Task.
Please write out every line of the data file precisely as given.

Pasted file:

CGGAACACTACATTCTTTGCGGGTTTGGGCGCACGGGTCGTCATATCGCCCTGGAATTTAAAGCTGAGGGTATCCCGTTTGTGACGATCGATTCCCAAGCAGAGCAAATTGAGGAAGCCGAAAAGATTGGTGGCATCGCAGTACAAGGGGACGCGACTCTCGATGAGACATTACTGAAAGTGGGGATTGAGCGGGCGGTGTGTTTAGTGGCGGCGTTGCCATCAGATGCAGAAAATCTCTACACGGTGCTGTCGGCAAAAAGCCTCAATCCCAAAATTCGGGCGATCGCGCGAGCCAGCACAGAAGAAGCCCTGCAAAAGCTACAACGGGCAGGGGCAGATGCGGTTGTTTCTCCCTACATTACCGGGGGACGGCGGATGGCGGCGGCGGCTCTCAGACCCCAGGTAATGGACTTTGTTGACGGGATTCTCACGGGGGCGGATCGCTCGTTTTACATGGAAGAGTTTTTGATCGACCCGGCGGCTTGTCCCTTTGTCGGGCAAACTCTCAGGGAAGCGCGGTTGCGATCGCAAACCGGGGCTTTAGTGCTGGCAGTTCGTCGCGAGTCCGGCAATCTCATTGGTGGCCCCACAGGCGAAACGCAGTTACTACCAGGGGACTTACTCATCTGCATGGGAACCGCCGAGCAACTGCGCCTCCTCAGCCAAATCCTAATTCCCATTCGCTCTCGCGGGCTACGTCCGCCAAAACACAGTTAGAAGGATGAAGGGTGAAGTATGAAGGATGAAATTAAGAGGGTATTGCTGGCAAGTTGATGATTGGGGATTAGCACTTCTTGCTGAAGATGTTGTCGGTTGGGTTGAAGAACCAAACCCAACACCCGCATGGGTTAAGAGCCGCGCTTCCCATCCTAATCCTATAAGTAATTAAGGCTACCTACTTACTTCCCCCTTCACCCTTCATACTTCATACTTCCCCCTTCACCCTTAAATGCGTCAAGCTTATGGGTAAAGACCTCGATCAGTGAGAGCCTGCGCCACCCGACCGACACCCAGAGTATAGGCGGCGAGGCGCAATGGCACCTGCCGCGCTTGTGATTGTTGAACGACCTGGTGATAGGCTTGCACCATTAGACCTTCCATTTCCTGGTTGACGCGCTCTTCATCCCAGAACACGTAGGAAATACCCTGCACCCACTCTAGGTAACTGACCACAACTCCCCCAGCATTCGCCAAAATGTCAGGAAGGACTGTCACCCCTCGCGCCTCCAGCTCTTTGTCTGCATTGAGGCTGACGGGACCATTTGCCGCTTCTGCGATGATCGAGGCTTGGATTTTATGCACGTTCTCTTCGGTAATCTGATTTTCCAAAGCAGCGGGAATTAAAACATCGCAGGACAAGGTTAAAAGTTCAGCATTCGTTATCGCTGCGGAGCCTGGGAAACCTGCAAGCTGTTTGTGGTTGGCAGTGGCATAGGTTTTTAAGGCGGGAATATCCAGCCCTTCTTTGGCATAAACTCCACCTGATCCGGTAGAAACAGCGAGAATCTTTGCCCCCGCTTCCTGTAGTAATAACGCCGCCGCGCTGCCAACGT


CGGAACACTACATTCTTTGCGGGTTTGGGCGCACGGGTCGTCATATCGCCCTGGAATTTAAAGCTGAGGGTATCCCGTTTGTGACGATCGATTCCCAAGCAGAGCAAATTGAGGAAGCCGAAAAGATTGGTGGCATCGCAGTACAAGGGGACGCGACTCTCGATGAGACATTACTGAAAGTGGGGATTGAGCGGGCGGTGTGTTTAGTGGCGGCGTTGCCATCAGATGCAGAAAATCTCTACACGGTGCTGTCGGCAAAAAGCCTCAATCCCAAAATTCGGGCGATCGCGCGAGCCAGCACAGAAGAAGCCCTGCAAAAGCTACAACGGGCAGGGGCAGATGCGGTTGTTTCTCCCTACATTACCGGGGGACGGCGGATGGCGGCGGCGGCTCTCAGACCCCAGGTAATGGACTTTGTTGACGGGATTCTCACGGGGGCGGATCGCTCGTTTTACATGGAAGAGTTTTTGATCGACCCGGCGGCTTGTCCCTTTGTCGGGCAAACTCTCAGGGAAGCGCGGTTGCGATCGCAAACCGGGGCTTTAGTGCTGGCAGTTCGTCGCGAGTCCGGCAATCTCATTGGTGGCCCCACAGGCGAAACGCAGTTACTACCAGGGGACTTACTCATCTGCATGGGAACCGCCGAGCAACTGCGCCTCCTCAGCCAAATCCTAATTCCCATTCGCTCTCGCGGGCTACGTCCGCCAAAACACAGTTAGAAGGATGAAGGGTGAAGTATGAAGGATGAAATTAAGAGGGTATTGCTGGCAAGTTGATGATTGGGGATTAGCACTTCTTGCTGAAGATGTTGTCGGTTGGGTTGAAGAACCAAACCCAACACCCGCATGGGTTAAGAGCCGCGCTTCCCATCCTAATCCTATAAGTAATTAAGGCTACCTACTTACTTCCCCCTTCACCCTTCATACTTCATACTTCCCCCTTCACCCTTAAATGCGTCAAGCTTATGGGTAAAGACCTCGATCAGTGAGAGCCTGCGCCACCCGACCGACACCCAGAGTATAGGCGGCGAGGCGCAATGGCACCTGCCGCGCTTGTGATTGTTGAACGACCTGGTGATAGGCTTGCACCATTAGACCTTCCATTTCCTGGTTGACGCGCTCTTCATCCCAGAACACGTAGGAAATACCCTGCACCCACTCTAGGTAACTGACCACAACTCCCCCAGCATTCGCCAAAATGTCAGGAAGGACTGTCACCCCTCGCGCCTCCAGCTCTTTGTCTGCATTGAGGCTGACGGGACCATTTGCCGCTTCTGCGATGATCGAGGCTTGGATTTTATGCACGTTCTCTTCGGTAATCTGATTTTCCAAAGCAGCGGGAATTAAAACATCGCAGGACAAGGTTAAAAGTTCAGCATTCGTTATCGCTGCGGAGCCTGGGAAACCTGCAAGCTGTTTGTGGTTGGCAGTGGCATAGGTTTTTAAGGCGGGAATATCCAGCCCTTCTTTGGCATAAACTCCACCTGATCCGGTAGAAACAGCGAGAATCTTTGCCCCCGCTTCCTGTAGTAATAACGCCGCCGCGCTGCCAACGT